Xolair And Cancer: Does Xolair Increase Cancer Risk?

What Are The Co

Xolair
Genentech

Question: Xolair And Cancer: Does Xolair Increase Cancer Risk?

Answer:

There has been some concern over a potential association between Xolair (omalizumab) and cancer. Prior to Xolair being approved for use in the United States, the original FDA safety officer's report included the following passage:

"Comparisons of malignancy rates suggest (but do not establish) an increased rate for Omalizumab-exposed subjects ... Comparisons of the clinical study data to a large epidemiological database suggested Omalizumab-exposed subjects experienced more malignancies than expected while the control group experienced fewer malignancies."

In clinical trials, cancers were seen in one of every 200 Xolair-treated study volunteers (20 of 4127 patients) compared to one of every 500 control volunteers who did not take Xolair (5 of 2236 patients). The cancers were of various types. The cancers that occurred more than once in this group included:

There were five other cancers that each occurred one time.

It is important to realize that if someone had cancer before participating in the Xolair studies, they were not excluded from the study - in fact, it is thought that at least 5 patients had symptoms of cancer before participation in the clinical trial. As a result, it would be very unlikely that Xolair caused cancer in these patients.

Patients also developed the cancers in a very short period of time after beginning treatment with Xolair. It is unlikely that the cancers would have grown in such a short time period -- meaning, they may already have been developing cancer before starting Xolair.

Subsequently, a panel of oncologists has stated that it does not feel that Xolair treatment causes cancer based on currently available data.

The impact of longer exposure to Xolair, or its use in people at higher risk for cancer (such as smokers or those with a family history of cancer) is not known, but is undergoing further study.

The Epidemiologic Study of Xolair (omalizumab): Evaluating Clinical Effectiveness and Long-Term Safety in Patients with Moderate-to-Severe Asthma will examine the long-term effects of Xolair related to various types of cancers.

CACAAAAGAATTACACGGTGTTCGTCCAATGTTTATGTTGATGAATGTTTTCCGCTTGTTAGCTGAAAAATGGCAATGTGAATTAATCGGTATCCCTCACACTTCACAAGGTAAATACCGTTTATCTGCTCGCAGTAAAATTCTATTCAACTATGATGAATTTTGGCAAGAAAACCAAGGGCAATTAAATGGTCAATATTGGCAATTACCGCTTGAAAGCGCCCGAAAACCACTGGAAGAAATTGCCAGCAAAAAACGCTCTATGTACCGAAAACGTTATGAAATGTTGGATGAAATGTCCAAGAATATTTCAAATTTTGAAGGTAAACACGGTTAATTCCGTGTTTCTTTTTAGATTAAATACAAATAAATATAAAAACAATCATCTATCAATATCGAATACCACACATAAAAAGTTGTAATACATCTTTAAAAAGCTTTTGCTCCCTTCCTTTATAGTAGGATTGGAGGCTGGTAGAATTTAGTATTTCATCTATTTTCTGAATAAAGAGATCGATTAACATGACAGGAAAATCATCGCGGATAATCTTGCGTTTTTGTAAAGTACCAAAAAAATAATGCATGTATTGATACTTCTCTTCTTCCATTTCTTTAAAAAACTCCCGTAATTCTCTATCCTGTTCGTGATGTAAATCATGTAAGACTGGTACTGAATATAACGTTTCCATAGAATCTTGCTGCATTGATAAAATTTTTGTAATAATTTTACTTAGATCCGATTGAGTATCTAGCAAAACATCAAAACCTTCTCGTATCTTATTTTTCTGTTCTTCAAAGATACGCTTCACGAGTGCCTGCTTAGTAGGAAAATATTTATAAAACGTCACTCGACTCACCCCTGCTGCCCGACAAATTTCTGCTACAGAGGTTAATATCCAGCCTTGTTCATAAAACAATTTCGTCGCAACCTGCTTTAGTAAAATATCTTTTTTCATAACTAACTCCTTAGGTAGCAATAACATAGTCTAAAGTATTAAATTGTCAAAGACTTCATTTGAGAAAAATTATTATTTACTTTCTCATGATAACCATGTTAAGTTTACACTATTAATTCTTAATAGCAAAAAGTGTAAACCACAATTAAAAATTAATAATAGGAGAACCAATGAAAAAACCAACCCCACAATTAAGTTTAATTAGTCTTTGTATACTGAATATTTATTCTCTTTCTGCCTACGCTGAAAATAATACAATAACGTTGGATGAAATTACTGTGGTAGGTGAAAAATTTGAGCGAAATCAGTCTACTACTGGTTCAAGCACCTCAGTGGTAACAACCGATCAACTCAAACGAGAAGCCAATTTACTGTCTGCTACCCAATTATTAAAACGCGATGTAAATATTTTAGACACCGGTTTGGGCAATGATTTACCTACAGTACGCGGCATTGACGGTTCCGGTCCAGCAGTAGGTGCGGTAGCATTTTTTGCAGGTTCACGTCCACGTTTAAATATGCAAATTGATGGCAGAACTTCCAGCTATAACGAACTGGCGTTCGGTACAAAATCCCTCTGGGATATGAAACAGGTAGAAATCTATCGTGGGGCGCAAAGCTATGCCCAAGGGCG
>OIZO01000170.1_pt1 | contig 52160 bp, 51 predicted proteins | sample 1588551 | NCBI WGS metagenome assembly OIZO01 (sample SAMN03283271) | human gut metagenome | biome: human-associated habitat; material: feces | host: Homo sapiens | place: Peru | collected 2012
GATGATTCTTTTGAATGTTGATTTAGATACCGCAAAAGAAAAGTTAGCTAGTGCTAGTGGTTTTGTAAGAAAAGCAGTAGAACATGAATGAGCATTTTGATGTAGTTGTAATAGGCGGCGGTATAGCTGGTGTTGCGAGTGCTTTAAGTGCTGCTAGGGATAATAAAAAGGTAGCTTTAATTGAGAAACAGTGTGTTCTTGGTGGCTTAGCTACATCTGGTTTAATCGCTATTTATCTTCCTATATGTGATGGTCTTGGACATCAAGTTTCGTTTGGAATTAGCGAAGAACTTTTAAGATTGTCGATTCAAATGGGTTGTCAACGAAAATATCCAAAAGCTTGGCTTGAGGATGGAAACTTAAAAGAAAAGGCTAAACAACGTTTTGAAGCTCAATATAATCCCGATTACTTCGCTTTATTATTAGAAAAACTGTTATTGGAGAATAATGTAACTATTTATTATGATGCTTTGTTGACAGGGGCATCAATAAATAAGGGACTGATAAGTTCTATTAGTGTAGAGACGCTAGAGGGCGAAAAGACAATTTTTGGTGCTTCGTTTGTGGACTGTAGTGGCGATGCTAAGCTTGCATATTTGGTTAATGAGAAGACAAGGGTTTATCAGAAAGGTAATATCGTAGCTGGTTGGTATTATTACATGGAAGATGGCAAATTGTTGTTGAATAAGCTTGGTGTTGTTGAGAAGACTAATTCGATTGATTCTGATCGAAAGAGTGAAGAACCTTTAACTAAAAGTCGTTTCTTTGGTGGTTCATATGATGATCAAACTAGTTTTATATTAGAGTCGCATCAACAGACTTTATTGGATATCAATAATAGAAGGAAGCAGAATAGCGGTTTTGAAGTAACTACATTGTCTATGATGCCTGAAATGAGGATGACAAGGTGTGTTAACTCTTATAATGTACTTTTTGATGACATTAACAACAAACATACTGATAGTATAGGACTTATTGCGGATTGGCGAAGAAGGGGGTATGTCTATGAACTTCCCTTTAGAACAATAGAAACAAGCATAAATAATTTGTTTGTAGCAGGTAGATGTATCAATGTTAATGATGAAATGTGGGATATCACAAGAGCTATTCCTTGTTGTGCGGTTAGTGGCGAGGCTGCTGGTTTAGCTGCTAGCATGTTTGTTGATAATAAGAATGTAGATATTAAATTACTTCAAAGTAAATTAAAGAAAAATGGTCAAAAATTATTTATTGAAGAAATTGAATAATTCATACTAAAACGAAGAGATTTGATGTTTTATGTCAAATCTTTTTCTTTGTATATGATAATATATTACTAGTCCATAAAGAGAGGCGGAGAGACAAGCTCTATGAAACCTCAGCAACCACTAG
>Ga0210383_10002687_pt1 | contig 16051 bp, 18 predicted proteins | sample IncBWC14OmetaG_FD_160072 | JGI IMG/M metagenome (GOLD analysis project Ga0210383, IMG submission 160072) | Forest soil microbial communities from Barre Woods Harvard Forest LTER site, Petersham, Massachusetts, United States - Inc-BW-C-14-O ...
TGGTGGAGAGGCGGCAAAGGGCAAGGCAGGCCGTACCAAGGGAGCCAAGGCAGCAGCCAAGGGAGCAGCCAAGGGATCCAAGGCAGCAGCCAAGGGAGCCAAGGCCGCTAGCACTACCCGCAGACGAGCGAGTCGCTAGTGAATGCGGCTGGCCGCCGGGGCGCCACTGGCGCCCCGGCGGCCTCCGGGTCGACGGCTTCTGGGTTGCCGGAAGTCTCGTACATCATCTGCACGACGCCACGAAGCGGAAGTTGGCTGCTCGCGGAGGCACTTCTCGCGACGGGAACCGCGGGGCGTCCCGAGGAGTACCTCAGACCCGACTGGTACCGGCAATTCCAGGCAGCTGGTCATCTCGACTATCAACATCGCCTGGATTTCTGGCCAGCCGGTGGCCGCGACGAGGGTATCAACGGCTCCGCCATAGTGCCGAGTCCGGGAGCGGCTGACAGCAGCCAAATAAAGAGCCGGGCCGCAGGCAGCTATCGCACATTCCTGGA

A 2014 review of 5 year safety data for Xolair found no difference in cancer rates between Xolair patients and those who were not being treated with Xolair. The drug has also been associated with mini-strokes known as transient ischemic attacks. Heart attacks; sudden, unexpected chest pain; high blood pressure in the arteries of the lungs called pulmonary hypertension; and blood clots in the lungs and veins. However, FDA is not able to say whether or not Xolair contributes to these problems or not based on their assessment of the currently available evidence. Because FDA is not able to definitively state there is an absence of risk related to these heart and brain problems, FDA added them to the package insert in the Adverse Reactions section of the drug label. Similarly, the FDA is unable to definitively say there is not a risk of cancer with Xolair, so information discussing this topic was added to the Warnings and Precautions section of the drug label.

If you are going to consider Xolair as a treatment for your or your child's asthma you should discuss these issues with your doctor.

FDA suggests that doctors periodically reassess the need for continued Xolair therapy based on the patient’s disease severity and level of asthma control.

Sources:

Lanier B. Unanswered clinical questions and speculation about the role of anti–immunoglobulin E in atopic and nonatopic disease. Allergy Asthma Proc 27:S37–S42, 2006)

Approval History, Letters, Reviews, and Related Documents. XOLAIR (OMALIZUMAB) Accessed November, 2015. Review Document

Katie Eder. Pharmacy TimesFDA Adds Risks for Heart and Brain Problems, Cancer to Xolair Label.Accessed November 5, 2015.

FDA Drug Safety Communication: FDA approves label changes for asthma drug Xolair (omalizumab), including describing slightly higher risk of heart and brain adverse events.  Accessed November 5, 2015.

Continue Reading